Looking Up

There lay in a large, pleasant room of a fine old residence a young woman suffering from spinal affection, brought on by a fall upon the ice while she was skating.
She was the only daughter of a proud, ambitious, haughty man, many of whose ways she had inherited. She had been envied for her beauty, her wealth, and her position, and now here she lay, helpless and hopeless.
The surgeons had said after their examination, when she insisted upon knowing the worst:
“You may live for years, but you will be an invalid and a great sufferer as long as you live." The burden of her cry was,
“I am doomed to lie here, doomed to lie here!”
“Doomed to lie and look up!" said a timid voice one day, and turning her eyes, the sufferer saw a woman from a cottage near the village, who was moving about wiping the furniture in her room, and who, as she turned to leave, ventured to emphasize her words by a glance and a smile of sympathy.
“What can she mean by that?" the invalid thought, too surprised at the woman's presumption to be angry. "If it is meant for preaching, I will have none of it!”
The thought remained with her. She could not see the ground anywhere, but her windows looked out into a large tree; and because her eyes must rest on something, she soon became familiar with the birds who made the tree their home. She noted the shadows cast by the sunlight, and the drip, chip of the rain. She gazed up at the clouds, noted the surpassing beauty of dawn, the glory of the sunsets, and watched the first star that smiled at her with its never failing beauty.
Those who took care of her noticed, that while she did not suffer less, she ceased complaining so much, and her mind seemed to have some new occupation.
When the woman came next, with her gentle step and her dust-cloths, the girl said,
“Tell me something more about looking up.”
The woman replied:
“It is a wonderful thing to look up-to see a glorified Savior on the throne of God, and to know Him and trust Him.”
“How did you learn all this?" asked the invalid; "you who are so busy.”
“Work is a blessing," replied the woman. Then she told her the precious Gospel of God's grace to man in giving His Son to die for our sins, and she there and then believed it and the love of God was shed abroad in her heart-she was saved.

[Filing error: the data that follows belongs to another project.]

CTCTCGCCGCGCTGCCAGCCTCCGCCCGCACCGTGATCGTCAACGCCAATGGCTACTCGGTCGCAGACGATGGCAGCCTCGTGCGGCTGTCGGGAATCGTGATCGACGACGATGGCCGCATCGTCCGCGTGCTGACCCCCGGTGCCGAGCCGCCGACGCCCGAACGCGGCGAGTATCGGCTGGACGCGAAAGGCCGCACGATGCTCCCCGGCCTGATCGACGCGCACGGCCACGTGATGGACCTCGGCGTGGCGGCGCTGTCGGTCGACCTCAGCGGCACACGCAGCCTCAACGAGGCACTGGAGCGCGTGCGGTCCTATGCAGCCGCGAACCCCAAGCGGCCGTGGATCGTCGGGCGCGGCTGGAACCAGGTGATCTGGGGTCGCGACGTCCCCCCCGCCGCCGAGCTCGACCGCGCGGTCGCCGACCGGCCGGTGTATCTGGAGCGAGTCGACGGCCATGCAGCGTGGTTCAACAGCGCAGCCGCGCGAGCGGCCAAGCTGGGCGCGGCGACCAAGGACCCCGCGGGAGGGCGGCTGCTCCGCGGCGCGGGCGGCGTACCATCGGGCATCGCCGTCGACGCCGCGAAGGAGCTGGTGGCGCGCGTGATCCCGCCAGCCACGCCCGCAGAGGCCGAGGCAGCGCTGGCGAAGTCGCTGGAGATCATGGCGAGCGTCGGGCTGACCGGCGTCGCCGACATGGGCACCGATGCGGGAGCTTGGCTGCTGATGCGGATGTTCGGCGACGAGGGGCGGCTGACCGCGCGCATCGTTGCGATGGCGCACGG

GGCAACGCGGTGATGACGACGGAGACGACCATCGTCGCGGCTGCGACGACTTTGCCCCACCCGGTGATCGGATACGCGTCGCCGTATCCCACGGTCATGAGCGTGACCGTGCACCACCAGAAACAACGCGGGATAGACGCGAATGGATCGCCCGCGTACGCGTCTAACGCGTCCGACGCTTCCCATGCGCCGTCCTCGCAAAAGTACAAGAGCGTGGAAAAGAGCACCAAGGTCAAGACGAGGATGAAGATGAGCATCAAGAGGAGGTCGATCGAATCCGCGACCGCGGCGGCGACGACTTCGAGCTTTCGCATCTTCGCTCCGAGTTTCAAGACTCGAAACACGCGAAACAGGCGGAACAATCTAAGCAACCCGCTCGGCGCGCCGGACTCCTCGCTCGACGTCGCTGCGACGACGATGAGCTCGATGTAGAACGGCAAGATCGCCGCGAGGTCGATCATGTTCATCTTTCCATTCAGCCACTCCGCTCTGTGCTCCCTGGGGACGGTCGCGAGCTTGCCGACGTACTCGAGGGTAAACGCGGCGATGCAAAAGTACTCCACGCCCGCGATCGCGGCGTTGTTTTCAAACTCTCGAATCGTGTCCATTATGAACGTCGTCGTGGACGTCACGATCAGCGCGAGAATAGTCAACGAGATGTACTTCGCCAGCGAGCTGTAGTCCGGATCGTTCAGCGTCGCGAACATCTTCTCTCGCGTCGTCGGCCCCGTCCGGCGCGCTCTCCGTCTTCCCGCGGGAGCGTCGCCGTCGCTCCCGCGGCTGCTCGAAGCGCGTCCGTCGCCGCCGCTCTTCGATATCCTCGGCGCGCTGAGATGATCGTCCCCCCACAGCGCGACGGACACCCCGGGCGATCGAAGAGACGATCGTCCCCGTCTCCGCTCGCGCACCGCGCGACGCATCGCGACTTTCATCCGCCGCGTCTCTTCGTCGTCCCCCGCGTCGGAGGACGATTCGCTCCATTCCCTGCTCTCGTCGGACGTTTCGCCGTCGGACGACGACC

“But now," said she, "I want to tell a wonderful thing that once happened to me. I was at work for a lady, and one day when I was dusting the outside shutters, she called me to mind the baby-who was sleeping in the cradle under the trees-and she said in the kind and gracious way she always had to everybody:
“Lie in the hammock, and look up; that is what I like to do when I am tired—I look up to God—I look up and love and trust Him.'
“I did so for nearly half an hour, and did as she told me, and looked up, up, until my soul reached God.
“When the lady came back she said, `Thank you; I hope you have seen that although we each have our different duties here, the life above is for us all in equal measure.'
“Well, I went back to my work a different woman.”
And then she said to the invalid:
“You were that baby, and the gentle lady was your mother. She lived less than a year after that morning.”
From that time forth the dear young lady lay and looked up. Her whole life and conduct became Christ-like and happy. She rose superior to her circumstances, and became a witness for Christ.
“They looked unto Him and were lightened; and their faces were not ashamed." Psa. 34:55They looked unto him, and were lightened: and their faces were not ashamed. (Psalm 34:5).